Feb 21, 2017 12:09PM
Rescuing food waste: Q-C partnership finds homes for leftovers
By Ann Ring
The Food Rescue Partnership, a group of individuals and organizations that have come together in the Quad-Cities, is making that happen.
The movement stems from a Centers for Disease Control and Prevention (CDC) Community Transformation Grant, which the Scott County Health Department received through the Iowa Department of Public Health. Community transformation consultant and FRP board secretary Christine McDonough says that food systems were one of three areas of the grant.
The Food Rescue Partnership's mission is to rescue food "throughout the Quad-Cities that would otherwise be thrown away by informing and engaging the public, and by fostering partnerships among food establishments, the (River Bend) Foodbank, food pantries, meal sites and shelters," according to its website, foodrescueqc.org.
After receiving the grant in 2013, a few individuals were assigned to collect data on food waste. This meant collecting and recording food waste from the largest available single source — the Scott County Landfill. Next, in 2014, a group of stakeholders formed to carry out the Food Rescue Partnership's mission.
As FRP's board chair, Pete Vogel believes its strength lies in these stakeholders and partners, including Radish magazine, and River Bend Foodbank and its partners, such as Augustana College, Family Resources, the Salvation Army and Quad City Bank and Trust, to name a few.
Vogel perhaps has a genetic predisposition in food rescuing and redistribution — his father, Bud Vogel, founded the River Bend Foodbank and served as its board chairman for more than 30 years.
To collect its data, the FRP looked at all the steps involved in feeding its community — how food is grown or produced, how food gets to stores, where the grocery stores are in our community, what gets sold and where all of the waste goes. In 2015, the FRP hosted a workshop that offered food donation starter kits and taught food establishments how to get started in food rescue, develop policies and procedures. The FRP also shared ideas on how to motivate staff and inform leaders where to donate.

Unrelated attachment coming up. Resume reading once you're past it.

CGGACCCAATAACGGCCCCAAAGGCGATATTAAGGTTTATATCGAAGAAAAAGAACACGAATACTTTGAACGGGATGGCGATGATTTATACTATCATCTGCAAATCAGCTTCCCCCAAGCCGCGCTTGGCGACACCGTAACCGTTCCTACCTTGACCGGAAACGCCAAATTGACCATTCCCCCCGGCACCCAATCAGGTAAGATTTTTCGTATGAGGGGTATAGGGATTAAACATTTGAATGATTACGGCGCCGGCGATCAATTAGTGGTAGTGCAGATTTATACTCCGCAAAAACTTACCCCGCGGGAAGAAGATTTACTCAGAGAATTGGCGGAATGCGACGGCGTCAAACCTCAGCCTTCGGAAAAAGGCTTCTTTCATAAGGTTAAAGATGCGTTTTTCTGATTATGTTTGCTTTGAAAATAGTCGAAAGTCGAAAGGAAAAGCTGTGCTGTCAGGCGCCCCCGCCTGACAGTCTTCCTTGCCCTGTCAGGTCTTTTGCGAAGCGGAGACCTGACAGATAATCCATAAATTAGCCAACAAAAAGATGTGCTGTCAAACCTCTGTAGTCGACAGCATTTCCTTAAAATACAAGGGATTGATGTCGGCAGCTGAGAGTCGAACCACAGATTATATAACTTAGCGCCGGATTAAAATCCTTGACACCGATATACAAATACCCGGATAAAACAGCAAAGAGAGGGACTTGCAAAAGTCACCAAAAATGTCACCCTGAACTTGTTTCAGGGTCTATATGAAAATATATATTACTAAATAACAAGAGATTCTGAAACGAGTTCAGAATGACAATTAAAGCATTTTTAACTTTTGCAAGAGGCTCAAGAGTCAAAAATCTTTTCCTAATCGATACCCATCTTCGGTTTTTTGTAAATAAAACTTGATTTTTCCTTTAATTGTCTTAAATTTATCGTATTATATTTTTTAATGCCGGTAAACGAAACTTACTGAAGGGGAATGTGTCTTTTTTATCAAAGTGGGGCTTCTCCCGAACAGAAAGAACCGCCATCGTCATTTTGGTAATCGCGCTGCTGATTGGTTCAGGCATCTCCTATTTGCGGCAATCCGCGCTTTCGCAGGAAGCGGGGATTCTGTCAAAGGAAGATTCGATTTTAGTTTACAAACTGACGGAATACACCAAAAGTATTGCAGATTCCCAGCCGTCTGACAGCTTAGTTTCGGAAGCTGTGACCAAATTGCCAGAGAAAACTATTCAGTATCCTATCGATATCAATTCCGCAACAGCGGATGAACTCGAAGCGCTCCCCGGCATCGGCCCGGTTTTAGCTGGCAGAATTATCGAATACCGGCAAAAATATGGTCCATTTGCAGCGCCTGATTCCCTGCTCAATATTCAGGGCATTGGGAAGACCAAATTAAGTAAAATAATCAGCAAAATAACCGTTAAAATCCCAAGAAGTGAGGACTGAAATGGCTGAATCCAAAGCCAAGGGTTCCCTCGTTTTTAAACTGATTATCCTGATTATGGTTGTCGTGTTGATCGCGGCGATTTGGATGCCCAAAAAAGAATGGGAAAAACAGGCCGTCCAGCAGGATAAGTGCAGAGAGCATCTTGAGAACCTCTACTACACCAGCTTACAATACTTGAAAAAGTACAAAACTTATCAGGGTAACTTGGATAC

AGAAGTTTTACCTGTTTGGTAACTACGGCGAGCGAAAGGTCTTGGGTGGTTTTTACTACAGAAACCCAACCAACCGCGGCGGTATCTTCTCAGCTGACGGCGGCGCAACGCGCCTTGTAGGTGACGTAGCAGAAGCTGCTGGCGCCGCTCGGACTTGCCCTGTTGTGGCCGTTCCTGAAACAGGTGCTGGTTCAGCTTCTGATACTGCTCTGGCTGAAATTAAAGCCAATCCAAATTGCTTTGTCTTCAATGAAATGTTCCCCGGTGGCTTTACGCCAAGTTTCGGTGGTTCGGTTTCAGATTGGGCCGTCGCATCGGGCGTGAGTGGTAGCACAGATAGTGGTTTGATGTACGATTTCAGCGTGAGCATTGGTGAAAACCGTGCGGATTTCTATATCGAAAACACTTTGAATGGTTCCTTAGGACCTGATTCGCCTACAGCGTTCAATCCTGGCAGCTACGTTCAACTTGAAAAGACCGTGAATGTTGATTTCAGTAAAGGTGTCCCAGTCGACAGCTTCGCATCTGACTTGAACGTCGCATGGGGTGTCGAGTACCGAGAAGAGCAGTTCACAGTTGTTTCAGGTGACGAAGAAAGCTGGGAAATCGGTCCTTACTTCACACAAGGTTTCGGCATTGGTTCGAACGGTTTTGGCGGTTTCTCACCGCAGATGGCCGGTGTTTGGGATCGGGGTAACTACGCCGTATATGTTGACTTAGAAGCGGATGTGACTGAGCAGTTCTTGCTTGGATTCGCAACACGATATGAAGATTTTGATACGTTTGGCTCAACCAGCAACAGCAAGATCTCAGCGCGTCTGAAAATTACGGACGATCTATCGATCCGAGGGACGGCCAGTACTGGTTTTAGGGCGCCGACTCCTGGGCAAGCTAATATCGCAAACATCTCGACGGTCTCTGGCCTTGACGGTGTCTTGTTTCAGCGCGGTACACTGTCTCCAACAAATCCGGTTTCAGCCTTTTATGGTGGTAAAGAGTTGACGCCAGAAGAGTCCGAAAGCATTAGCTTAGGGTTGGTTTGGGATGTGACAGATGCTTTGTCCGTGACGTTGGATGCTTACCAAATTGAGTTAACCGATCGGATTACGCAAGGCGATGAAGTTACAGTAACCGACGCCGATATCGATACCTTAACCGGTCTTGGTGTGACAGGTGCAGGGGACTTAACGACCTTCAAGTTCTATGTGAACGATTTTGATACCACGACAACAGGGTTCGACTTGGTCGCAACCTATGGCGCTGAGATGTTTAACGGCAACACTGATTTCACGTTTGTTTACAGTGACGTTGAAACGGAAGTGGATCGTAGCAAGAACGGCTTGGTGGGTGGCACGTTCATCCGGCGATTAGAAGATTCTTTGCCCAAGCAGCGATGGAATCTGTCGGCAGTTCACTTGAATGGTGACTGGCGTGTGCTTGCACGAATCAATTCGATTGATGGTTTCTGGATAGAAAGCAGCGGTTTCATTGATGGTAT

Vogel also stresses the importance of the 1996 Federal Bill Emerson Good Samaritan Food Donation Act, which protects you from liability when you donate to a nonprofit organization; protects you from civil and criminal liability should the product donated in good faith later cause harm to the recipient and more.
The FRP is proud of its stakeholders, partners and area restaurants who are willing to make small changes to feed just a few more, Vogel says, such as Ross' Restaurant in Bettendorf and Outback Steakhouse in Davenport.
For instance, one of the shelters Ross' donates to is Cafe on Vine in Davenport, according to the restaurant's general manager, Melissa Freidhof-Rodgers.
"Tomorrow, in fact, we're dropping off 40 pounds of sausage links, and we also donate our meat and turkey products. They really like and appreciate our protein," she says. "We also donate our leftover ground beef that we use on our Magic Mountain."
Other food partners, such as Panera Bread and Jewel, quietly donate behind the scenes to area shelters, too, Vogel says.
"We encourage partnerships."
Ann Ring is a frequent Radish contributor. For more information on the Food Rescue Partnership, visit its website page foodrescueqc.org or its Facebook page, facebook.com/foodrescueqc.
How you can help
Here are some tips to reduce food waste in your own home:
— Cook or eat what you already have before buying more.
— Plan your menu before you go shopping, and stick to your list.
— Buy only what you realistically need and will use. Buying in bulk only saves money if you are able to use the food before it spoils.
— Use the “first in, first out” rule by rotating food in the refrigerator when you come home from the grocery store.
— Treat expiration and sell-by dates as a guide. Foods such as bread and yogurt will last a few days longer than the date listed.
— Pare down your servings if you find yourself throwing away food regularly.
— Save and eat leftovers.
— Freeze, preserve or can surplus fruits and vegetables — especially abundant seasonal produce.
— Start a compost pile, and compost food scraps rather than throw them away.
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